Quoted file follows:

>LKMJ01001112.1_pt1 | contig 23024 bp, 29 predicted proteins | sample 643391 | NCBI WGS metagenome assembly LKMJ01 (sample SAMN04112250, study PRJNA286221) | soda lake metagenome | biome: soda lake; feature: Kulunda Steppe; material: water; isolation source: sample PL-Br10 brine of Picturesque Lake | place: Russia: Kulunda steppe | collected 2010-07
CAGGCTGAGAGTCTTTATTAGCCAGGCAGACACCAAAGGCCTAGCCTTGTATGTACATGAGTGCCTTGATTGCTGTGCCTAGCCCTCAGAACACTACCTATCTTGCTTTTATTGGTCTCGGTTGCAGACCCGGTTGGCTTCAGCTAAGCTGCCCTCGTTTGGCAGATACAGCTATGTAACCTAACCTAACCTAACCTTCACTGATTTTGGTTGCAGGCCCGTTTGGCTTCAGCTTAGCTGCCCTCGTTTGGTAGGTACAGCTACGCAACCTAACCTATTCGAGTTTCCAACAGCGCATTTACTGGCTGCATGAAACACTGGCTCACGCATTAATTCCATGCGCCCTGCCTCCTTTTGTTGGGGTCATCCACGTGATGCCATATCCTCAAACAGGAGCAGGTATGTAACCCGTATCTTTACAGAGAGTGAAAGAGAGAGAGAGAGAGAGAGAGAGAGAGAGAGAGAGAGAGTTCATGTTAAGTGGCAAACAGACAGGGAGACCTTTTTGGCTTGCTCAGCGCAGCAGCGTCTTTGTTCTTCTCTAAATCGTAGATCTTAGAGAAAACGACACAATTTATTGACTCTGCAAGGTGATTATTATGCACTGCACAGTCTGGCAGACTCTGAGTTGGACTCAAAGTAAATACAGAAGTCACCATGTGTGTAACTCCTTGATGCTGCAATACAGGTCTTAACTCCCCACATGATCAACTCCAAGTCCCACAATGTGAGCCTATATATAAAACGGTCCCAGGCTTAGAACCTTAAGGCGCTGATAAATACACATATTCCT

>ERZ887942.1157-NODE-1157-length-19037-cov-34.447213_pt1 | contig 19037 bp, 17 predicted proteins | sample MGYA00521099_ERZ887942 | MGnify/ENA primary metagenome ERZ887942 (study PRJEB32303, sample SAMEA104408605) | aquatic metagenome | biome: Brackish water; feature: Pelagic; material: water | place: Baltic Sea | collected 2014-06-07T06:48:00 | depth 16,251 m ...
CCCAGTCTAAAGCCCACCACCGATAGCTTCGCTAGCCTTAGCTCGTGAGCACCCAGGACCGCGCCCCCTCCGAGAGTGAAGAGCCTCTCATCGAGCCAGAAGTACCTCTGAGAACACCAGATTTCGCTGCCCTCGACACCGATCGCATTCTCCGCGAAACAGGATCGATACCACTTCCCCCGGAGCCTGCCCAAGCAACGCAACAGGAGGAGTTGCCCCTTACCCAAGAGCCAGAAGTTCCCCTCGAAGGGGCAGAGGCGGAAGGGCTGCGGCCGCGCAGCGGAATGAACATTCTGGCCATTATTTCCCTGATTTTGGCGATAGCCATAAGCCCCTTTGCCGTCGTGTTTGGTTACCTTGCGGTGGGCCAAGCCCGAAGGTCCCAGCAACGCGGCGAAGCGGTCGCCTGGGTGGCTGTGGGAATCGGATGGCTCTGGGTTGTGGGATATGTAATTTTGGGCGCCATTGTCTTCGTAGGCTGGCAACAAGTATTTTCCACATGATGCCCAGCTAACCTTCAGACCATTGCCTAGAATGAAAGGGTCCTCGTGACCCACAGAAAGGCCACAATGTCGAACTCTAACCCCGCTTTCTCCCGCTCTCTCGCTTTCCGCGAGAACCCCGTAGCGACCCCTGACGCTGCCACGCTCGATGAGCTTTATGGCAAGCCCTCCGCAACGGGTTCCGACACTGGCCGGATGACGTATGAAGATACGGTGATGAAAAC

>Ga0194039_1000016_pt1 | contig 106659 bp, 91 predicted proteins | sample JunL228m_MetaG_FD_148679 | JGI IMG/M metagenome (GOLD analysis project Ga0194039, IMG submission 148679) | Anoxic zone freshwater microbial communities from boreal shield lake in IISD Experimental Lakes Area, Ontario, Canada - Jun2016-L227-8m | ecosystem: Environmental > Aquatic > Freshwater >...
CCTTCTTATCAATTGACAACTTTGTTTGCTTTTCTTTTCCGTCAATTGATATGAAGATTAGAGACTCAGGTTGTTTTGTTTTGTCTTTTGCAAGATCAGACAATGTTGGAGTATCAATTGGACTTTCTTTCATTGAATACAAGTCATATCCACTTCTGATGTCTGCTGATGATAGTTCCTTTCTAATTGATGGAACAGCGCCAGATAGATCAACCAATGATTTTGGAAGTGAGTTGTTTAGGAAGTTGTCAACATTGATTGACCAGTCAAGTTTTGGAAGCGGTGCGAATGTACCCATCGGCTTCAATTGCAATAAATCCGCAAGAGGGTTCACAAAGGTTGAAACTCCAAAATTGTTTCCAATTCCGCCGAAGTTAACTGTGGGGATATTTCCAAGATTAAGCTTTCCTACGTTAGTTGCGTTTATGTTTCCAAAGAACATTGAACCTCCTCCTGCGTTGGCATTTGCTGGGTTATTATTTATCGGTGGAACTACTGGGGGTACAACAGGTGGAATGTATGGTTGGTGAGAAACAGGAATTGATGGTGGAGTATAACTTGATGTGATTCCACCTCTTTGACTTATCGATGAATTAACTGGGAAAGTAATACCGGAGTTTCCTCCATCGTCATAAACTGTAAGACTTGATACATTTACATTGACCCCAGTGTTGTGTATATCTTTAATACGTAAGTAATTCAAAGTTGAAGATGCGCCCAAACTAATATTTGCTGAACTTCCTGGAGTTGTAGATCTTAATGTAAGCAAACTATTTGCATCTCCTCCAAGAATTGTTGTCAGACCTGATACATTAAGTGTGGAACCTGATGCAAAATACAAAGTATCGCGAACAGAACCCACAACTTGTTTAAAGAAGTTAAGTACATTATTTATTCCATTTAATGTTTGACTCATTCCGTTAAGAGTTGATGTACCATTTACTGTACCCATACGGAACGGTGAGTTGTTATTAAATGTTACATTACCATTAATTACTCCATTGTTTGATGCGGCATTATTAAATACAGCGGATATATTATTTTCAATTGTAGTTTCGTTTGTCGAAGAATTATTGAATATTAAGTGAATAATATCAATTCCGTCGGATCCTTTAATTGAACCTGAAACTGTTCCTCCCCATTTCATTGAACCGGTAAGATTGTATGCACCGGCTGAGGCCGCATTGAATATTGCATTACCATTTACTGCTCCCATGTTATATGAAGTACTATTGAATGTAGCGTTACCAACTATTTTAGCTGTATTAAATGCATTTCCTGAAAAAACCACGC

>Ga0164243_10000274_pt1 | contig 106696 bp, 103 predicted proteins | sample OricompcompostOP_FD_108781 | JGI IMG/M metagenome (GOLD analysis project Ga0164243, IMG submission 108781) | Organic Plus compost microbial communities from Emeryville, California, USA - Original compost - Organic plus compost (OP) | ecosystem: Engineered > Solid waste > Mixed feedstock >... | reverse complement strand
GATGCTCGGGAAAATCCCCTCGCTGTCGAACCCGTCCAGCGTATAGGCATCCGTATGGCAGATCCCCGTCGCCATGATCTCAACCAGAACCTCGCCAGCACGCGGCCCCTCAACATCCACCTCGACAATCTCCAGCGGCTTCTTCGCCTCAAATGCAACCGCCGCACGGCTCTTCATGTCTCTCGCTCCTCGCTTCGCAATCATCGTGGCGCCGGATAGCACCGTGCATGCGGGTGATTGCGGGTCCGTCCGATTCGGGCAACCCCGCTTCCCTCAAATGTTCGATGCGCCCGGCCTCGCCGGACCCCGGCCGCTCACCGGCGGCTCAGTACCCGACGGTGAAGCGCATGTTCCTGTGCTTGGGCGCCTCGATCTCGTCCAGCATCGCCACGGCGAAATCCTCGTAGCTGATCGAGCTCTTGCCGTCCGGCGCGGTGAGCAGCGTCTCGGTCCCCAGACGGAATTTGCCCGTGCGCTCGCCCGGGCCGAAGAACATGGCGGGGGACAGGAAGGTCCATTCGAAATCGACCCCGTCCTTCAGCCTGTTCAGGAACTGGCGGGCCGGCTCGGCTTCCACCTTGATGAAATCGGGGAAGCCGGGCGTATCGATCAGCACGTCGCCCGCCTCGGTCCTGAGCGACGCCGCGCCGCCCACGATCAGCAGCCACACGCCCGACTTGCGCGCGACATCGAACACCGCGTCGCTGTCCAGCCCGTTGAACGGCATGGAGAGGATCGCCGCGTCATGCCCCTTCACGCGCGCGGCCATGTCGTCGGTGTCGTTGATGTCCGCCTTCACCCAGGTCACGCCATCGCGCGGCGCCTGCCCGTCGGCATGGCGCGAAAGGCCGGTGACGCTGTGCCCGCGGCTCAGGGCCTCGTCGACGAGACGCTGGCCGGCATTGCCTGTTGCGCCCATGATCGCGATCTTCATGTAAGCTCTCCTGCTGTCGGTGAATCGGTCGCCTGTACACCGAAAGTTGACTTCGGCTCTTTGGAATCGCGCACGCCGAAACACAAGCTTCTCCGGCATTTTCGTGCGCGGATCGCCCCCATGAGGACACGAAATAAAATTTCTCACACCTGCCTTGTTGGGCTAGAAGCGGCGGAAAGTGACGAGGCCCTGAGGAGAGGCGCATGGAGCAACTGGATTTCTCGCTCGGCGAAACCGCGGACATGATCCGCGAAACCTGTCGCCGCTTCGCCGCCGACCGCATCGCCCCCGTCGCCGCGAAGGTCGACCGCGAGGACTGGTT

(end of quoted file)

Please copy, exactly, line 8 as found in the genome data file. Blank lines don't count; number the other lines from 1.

GATGCTCGGGAAAATCCCCTCGCTGTCGAACCCGTCCAGCGTATAGGCATCCGTATGGCAGATCCCCGTCGCCATGATCTCAACCAGAACCTCGCCAGCACGCGGCCCCTCAACATCCACCTCGACAATCTCCAGCGGCTTCTTCGCCTCAAATGCAACCGCCGCACGGCTCTTCATGTCTCTCGCTCCTCGCTTCGCAATCATCGTGGCGCCGGATAGCACCGTGCATGCGGGTGATTGCGGGTCCGTCCGATTCGGGCAACCCCGCTTCCCTCAAATGTTCGATGCGCCCGGCCTCGCCGGACCCCGGCCGCTCACCGGCGGCTCAGTACCCGACGGTGAAGCGCATGTTCCTGTGCTTGGGCGCCTCGATCTCGTCCAGCATCGCCACGGCGAAATCCTCGTAGCTGATCGAGCTCTTGCCGTCCGGCGCGGTGAGCAGCGTCTCGGTCCCCAGACGGAATTTGCCCGTGCGCTCGCCCGGGCCGAAGAACATGGCGGGGGACAGGAAGGTCCATTCGAAATCGACCCCGTCCTTCAGCCTGTTCAGGAACTGGCGGGCCGGCTCGGCTTCCACCTTGATGAAATCGGGGAAGCCGGGCGTATCGATCAGCACGTCGCCCGCCTCGGTCCTGAGCGACGCCGCGCCGCCCACGATCAGCAGCCACACGCCCGACTTGCGCGCGACATCGAACACCGCGTCGCTGTCCAGCCCGTTGAACGGCATGGAGAGGATCGCCGCGTCATGCCCCTTCACGCGCGCGGCCATGTCGTCGGTGTCGTTGATGTCCGCCTTCACCCAGGTCACGCCATCGCGCGGCGCCTGCCCGTCGGCATGGCGCGAAAGGCCGGTGACGCTGTGCCCGCGGCTCAGGGCCTCGTCGACGAGACGCTGGCCGGCATTGCCTGTTGCGCCCATGATCGCGATCTTCATGTAAGCTCTCCTGCTGTCGGTGAATCGGTCGCCTGTACACCGAAAGTTGACTTCGGCTCTTTGGAATCGCGCACGCCGAAACACAAGCTTCTCCGGCATTTTCGTGCGCGGATCGCCCCCATGAGGACACGAAATAAAATTTCTCACACCTGCCTTGTTGGGCTAGAAGCGGCGGAAAGTGACGAGGCCCTGAGGAGAGGCGCATGGAGCAACTGGATTTCTCGCTCGGCGAAACCGCGGACATGATCCGCGAAACCTGTCGCCGCTTCGCCGCCGACCGCATCGCCCCCGTCGCCGCGAAGGTCGACCGCGAGGACTGGTT